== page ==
At present, this latter scenario seems to be favored by those who control monetary resources as well as those in control of public policy. They are calculating that the impoverished, marginalized, and excluded peoples of the world can be written off without disrupting the capital‐driven economy and the security it provides its privileged participants. It seems likely they are making a major miscalculation. In allowing this situation to persist, they are taking a terrible risk. They are producing a significant breakdown of social order that could be avoided by incorporating the allocation of adequate basic income into the design of the economic/monetary system. If we add this risk of social breakdown to the ecological disruption already underway, we have a scenario of spiraling conflict that can only end in catastrophe for the human world and Earth’s biotic integrity. I think it is fair to say the breakdown is already in strong evidence and ecological disruption is already accelerating.

These considerations have a global reach and must be framed within a world context. A redesign of the monetary system to support worldwide ecological and social sustainability must include close attention to basic income security for people in all regions. This is one of the logical outcomes of a globalized economic and monetary system. Basic income security can now be appropriately seen as a world‐wide human rights issue.

Since adequate income is absolutely essential for access to the means of life for most people, it can be compared to access to water. It is now being argued that access to adequate water is a universal human right. How much easier ought it to be to provide an adequate basic income as a human right? Water is a strictly limited gift of Creation. The creation and regulation of money, on the other hand, is limited primarily by the phenomenon of trust within social and trade relationships. Social trust is not a strictly limited resource. Its growth, combined with the design ingenuity of human problem solving, could make basic income security a feature of monetary systems that function to support ecological and social good. Well developed models and creative initiatives for building basic income into monetary reform exist. See Basic Income on the Agenda by Robert van der Veen, and What’s Wrong with a Free Lunch? by Philippe Van Parijs.

The growth of social trust and the sense of human solidarity that is needed to underwrite this kind of monetary system reform is at the heart of human spiritual development. The case for direct involvement by people of faith in these matters of economic behavior and public policy seems self‐evident.

The Eye of the Needle: Transition or Disaster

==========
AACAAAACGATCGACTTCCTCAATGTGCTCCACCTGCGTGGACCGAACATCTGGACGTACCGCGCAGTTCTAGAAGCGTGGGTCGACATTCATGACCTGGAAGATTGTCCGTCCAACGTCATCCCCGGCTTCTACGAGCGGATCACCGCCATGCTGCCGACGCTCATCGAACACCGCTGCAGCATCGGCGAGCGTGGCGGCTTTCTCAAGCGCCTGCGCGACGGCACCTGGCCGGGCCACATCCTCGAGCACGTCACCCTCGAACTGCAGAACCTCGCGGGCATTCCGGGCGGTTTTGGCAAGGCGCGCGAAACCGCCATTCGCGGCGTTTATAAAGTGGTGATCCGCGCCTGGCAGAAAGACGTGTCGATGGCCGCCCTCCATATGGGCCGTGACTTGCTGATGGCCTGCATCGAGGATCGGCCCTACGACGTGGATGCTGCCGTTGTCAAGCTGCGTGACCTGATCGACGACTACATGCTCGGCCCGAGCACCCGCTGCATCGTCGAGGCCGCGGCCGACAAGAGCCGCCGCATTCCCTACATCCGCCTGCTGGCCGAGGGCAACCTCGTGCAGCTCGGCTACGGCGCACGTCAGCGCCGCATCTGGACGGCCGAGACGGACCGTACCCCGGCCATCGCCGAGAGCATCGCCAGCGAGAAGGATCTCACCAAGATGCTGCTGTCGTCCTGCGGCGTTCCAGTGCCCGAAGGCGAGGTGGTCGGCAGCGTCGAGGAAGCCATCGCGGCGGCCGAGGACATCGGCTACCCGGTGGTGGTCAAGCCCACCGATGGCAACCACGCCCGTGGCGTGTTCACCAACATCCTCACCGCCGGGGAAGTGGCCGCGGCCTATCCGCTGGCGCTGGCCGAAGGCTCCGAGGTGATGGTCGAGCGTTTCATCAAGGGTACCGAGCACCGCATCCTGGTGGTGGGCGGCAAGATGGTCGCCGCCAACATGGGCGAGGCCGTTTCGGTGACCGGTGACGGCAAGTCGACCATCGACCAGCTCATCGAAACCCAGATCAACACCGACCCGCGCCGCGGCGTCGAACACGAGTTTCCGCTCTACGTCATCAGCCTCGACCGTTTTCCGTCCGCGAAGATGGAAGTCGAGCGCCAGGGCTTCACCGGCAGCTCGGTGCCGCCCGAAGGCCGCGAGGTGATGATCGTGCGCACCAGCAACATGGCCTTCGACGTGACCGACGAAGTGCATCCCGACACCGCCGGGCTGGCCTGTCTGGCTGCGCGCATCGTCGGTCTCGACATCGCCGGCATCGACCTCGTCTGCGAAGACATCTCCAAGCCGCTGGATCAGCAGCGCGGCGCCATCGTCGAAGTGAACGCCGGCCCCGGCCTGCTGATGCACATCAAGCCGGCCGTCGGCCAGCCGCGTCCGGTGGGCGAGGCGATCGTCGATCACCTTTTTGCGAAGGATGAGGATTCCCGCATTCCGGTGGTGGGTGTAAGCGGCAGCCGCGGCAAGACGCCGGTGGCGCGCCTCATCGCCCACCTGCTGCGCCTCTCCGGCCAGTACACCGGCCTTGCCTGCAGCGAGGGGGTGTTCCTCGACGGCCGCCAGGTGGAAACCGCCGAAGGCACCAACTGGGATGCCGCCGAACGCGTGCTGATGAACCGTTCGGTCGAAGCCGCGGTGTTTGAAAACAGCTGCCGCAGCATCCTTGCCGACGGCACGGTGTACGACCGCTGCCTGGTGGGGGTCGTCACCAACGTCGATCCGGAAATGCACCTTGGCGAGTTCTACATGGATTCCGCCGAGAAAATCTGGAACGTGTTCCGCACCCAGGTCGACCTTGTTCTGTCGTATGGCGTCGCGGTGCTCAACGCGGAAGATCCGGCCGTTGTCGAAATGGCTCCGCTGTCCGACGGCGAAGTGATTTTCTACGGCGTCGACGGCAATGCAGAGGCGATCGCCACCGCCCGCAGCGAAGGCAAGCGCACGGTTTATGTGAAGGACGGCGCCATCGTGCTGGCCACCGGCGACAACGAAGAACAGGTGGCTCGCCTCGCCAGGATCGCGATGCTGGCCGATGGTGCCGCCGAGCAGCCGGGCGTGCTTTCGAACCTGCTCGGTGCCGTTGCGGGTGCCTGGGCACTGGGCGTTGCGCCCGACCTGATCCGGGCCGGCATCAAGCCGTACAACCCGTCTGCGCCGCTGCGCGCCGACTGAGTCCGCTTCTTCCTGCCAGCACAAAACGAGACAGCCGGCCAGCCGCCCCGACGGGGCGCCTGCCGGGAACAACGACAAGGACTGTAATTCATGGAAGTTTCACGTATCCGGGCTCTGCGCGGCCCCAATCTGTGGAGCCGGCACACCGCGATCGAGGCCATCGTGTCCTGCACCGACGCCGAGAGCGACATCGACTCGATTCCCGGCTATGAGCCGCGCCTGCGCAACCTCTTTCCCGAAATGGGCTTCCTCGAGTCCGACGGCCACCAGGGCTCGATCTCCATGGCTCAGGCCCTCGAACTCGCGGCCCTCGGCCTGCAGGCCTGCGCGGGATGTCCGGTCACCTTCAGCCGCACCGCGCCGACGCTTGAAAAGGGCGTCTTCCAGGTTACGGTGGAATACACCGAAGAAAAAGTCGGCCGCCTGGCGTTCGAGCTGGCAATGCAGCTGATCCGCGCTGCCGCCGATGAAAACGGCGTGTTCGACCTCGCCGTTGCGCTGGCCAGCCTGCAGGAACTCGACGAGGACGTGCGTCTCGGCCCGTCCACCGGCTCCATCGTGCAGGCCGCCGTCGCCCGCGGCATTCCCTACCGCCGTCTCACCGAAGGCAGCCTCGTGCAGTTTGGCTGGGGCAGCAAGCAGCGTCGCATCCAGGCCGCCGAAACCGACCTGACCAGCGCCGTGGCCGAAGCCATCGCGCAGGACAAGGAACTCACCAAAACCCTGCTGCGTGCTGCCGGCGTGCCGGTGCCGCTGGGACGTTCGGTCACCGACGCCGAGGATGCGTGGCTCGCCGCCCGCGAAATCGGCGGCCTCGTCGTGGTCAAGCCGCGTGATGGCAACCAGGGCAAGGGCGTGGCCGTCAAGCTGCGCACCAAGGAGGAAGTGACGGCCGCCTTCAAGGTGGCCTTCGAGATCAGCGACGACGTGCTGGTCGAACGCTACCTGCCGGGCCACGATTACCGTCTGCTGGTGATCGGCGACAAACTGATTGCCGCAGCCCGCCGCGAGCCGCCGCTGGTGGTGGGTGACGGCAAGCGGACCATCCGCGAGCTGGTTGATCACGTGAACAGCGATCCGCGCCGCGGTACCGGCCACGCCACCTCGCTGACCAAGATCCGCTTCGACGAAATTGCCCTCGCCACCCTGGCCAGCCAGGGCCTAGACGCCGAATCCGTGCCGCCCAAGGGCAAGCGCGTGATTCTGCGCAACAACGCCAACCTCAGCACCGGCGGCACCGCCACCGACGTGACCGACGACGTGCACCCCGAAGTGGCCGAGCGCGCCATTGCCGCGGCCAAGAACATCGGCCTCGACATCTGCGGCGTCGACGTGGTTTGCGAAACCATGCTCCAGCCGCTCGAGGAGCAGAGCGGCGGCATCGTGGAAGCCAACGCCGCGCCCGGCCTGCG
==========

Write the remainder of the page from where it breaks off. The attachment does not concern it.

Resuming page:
What, then, should be the role of people of faith and of religious leadership? Should the primary effort be to counsel against materialism and advocate for simple living? Or should the focus also weigh strongly in on the design and policy dimension of the economics/ecology conflict?

Consider this: The capital‐driven economy and its monetary system, as currently constituted, have no tolerance for stability or shrinkage. They both must constantly grow. If they fail to grow, they collapse. This critical growth dynamic is well understood, consistently monitored, and closely managed. Now, if at the urging of religious leaders, and if by some extraordinary movement of the Spirit, enough citizens reduced their economic activity to the point that the growth of the economy stalled or reversed, the system would crash and the result would be terrible. A crash, such as might well occur, does not necessarily mean an opportunity for economic rebuilding within a sound ecological context. In fact, the opportunity for this kind of rebuilding may be greatly delayed or virtually lost. It seems more likely that enclaves of wealth would consolidate their security and control of resources still further, while the economic and social circumstances of whole regions and of large populations within regions, would deteriorate into highly chaotic subsistence. Subsistence does not necessarily mean ecologically sound economics. Subsistence, in this context, would likely be a competitive, Earth‐ravaging phenomenon. Scholars of world trends are forecasting “resource wars,” struggles over basic needs such as water. An economic crash would likely kick this already evident behavior into high gear. Given the level of conflict and violence currently in evidence worldwide, the thought of further widespread economic destitution and accompanying social disruption is a sobering prospect.

Working for a subsidence of the growth economy without at the same time working for a redesigned monetary system that can remain functional throughout the transition to an ecologically sound economy, is a recipe for human disaster. The incentives of the monetary system must be reoriented toward ecological sustainability and income security before a subsidence of the growth economy triggers an increase in impoverishment, suffering, and violence.

While, on one level, the call to simple living is always appropriate, the monetary and fiscal dimensions of public policy must also be incorporated into a fully rounded religious response to the ecological crisis.

Keith Helmuth is a sojourning member of Central Philadelphia (Pa.) Meeting and a member of the coordinating group of Quaker Eco-Witness.